NEWS RELEASE from the United States Department of Defense
May 13, 2005
The Department of Defense announced today the death of a soldier who was supporting Operation Iraqi Freedom.
Private First Class Kenneth E. Zeigler II, 22, of Dillsburg, Pennsylvania, died May 12, 2005, in Baghdad, Iraq, when an improvised explosive device detonated near his military vehicle. Ziegler was assigned to the Army's 1st Battalion, 64th Armor Regiment, 3rd Infantry Division, Fort Stewart, Georgia.
4 June 2005:
Local soldier buried at Arlington FridayHARRISBURG., PENNSYLYVANIA — An honor guard stood at attention, guns were fired in salute and a lone bugler played as a fallen soldier from Pennsylvania was buried at Arlington National Cemetery on Friday.
Army Private First Class Kenneth E. Zeigler II, 22, who was from Mechanicsburg and Dillsburg, died May 12, 2005, when the Humvee he was driving hit a roadside bomb near Sumarra, Iraq.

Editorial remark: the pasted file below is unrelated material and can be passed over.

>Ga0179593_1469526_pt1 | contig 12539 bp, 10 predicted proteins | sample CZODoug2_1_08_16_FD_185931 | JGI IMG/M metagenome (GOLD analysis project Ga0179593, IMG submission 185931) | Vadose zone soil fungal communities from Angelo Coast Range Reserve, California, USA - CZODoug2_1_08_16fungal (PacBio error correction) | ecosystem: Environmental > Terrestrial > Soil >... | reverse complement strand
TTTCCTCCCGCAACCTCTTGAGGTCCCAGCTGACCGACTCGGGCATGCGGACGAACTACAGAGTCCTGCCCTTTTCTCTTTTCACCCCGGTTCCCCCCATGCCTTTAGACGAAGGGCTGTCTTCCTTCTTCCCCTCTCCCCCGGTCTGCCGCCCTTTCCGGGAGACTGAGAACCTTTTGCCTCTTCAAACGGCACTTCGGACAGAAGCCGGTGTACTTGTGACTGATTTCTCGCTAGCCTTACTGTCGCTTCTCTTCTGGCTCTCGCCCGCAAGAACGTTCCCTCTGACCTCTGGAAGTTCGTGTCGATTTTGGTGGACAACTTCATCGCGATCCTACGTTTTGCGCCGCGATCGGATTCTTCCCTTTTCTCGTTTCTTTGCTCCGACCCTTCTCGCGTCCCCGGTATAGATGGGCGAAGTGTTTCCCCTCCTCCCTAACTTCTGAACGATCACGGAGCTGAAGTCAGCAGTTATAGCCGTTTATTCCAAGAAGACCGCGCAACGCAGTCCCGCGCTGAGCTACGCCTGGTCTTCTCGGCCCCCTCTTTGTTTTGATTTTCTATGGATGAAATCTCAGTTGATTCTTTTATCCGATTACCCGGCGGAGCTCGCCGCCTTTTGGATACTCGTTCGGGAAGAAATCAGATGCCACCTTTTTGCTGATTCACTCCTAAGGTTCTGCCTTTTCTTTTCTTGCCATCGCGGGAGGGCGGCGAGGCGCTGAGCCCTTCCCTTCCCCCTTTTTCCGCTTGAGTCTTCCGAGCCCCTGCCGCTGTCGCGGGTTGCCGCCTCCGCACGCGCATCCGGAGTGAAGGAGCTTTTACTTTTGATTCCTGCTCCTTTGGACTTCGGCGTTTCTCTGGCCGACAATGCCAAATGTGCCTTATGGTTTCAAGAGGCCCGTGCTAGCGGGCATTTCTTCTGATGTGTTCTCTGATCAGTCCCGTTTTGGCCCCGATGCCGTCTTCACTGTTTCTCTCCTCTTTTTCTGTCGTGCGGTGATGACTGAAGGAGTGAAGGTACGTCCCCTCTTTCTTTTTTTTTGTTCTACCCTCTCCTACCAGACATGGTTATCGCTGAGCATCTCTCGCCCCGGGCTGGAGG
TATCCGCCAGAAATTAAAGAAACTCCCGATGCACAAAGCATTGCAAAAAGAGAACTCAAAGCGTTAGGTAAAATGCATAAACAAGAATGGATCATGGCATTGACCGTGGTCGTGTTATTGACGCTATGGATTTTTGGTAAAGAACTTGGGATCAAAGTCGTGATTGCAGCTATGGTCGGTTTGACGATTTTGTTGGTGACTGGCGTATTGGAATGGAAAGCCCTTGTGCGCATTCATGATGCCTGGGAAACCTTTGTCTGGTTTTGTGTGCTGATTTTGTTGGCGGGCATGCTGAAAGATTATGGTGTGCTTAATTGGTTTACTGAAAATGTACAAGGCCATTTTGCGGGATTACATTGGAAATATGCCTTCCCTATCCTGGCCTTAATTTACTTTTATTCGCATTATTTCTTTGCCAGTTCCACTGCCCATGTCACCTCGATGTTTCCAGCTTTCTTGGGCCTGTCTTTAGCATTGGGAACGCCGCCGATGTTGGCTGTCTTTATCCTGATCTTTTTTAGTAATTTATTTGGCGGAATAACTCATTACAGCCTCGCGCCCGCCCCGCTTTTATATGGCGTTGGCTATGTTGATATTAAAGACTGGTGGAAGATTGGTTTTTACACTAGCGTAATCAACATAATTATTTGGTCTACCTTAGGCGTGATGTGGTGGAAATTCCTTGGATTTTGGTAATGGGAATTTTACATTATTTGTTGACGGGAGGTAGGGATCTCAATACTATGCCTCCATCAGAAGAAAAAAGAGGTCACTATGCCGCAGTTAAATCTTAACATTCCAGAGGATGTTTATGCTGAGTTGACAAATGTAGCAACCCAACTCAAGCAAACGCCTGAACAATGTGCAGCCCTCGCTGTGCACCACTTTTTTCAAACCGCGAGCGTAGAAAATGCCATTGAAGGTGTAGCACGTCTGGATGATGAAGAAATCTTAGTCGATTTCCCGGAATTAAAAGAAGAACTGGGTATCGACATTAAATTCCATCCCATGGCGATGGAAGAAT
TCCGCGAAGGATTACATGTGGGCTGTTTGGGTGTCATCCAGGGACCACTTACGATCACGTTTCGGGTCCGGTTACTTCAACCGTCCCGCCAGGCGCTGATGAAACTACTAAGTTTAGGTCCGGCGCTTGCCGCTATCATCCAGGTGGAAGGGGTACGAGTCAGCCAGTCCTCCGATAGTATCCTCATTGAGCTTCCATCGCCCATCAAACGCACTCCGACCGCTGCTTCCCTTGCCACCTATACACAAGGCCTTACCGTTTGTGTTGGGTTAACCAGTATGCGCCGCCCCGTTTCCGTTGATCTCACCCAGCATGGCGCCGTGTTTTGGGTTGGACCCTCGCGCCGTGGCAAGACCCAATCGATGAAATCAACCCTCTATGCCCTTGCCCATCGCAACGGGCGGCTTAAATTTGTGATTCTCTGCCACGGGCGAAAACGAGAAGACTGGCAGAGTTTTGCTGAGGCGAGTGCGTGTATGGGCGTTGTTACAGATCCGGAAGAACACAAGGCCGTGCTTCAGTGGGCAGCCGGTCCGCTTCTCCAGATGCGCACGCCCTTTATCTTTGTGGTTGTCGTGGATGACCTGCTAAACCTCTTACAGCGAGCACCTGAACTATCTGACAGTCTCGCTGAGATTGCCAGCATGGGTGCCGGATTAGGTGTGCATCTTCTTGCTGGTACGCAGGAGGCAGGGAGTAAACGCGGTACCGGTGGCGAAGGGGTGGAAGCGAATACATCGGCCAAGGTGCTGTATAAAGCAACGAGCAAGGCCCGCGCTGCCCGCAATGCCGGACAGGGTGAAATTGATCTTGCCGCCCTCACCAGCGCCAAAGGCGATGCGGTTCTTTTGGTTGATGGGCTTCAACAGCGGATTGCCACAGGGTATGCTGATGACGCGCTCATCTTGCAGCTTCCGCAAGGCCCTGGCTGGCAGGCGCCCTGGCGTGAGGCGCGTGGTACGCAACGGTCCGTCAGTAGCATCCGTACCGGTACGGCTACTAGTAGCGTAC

On Friday, Zeigler's flag-draped casket — covered in plastic to protect it from the steady drizzle — was laid to rest during a service attended by several dozen mourners.
After seven riflemen fired a salute three times, and the playing of “Taps,” the flag was folded into the traditional triangle for Brigadier General Mark V. Phelan, Deputy Director for Special Operations, to present to Ziegler's mother, Vicki Ziegler.
Phelan presented another flag and medals, a Purple Heart and a Bronze Star, to Ziegler's father, Kenneth E. Zeigler of Halifax.
Family members said Ziegler was supposed to be on leave but gave his seat to another soldier whose wife was due to give birth, according to The Patriot-News of Harrisburg.
Zeigler, 22, is one 141 soldiers killed during the Iraq war to be buried at Arlington, and the eighth from Pennsylvania.
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Michael Robert Patterson was born in Arlington and is the son of a former officer of the US Army. So it was no wonder that sooner or later his interests drew him to American history and especially to American military history. Many of his articles can be found on renowned portals like the New York Times, Washingtonpost or Wikipedia.
Reviewed by: Michael Howard